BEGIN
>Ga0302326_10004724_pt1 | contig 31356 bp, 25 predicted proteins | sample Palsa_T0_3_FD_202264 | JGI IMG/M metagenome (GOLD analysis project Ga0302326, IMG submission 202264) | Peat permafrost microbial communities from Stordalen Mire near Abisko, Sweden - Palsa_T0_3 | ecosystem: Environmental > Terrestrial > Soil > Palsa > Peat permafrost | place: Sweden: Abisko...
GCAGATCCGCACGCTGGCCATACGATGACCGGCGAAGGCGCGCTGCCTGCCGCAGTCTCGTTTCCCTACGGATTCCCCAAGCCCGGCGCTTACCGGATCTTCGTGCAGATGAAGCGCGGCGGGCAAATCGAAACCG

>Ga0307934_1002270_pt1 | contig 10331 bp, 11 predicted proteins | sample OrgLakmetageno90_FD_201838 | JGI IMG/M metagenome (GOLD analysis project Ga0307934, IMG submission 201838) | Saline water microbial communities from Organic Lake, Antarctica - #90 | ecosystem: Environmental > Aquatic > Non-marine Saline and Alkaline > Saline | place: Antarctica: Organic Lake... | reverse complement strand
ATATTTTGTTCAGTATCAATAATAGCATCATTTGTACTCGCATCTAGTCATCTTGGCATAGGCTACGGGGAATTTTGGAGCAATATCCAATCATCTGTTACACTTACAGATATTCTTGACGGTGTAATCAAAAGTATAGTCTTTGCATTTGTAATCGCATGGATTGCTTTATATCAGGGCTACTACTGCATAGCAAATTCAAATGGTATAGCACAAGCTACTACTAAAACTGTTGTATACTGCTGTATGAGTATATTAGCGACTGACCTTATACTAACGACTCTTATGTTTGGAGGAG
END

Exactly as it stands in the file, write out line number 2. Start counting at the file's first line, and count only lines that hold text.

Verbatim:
GCAGATCCGCACGCTGGCCATACGATGACCGGCGAAGGCGCGCTGCCTGCCGCAGTCTCGTTTCCCTACGGATTCCCCAAGCCCGGCGCTTACCGGATCTTCGTGCAGATGAAGCGCGGCGGGCAAATCGAAACCG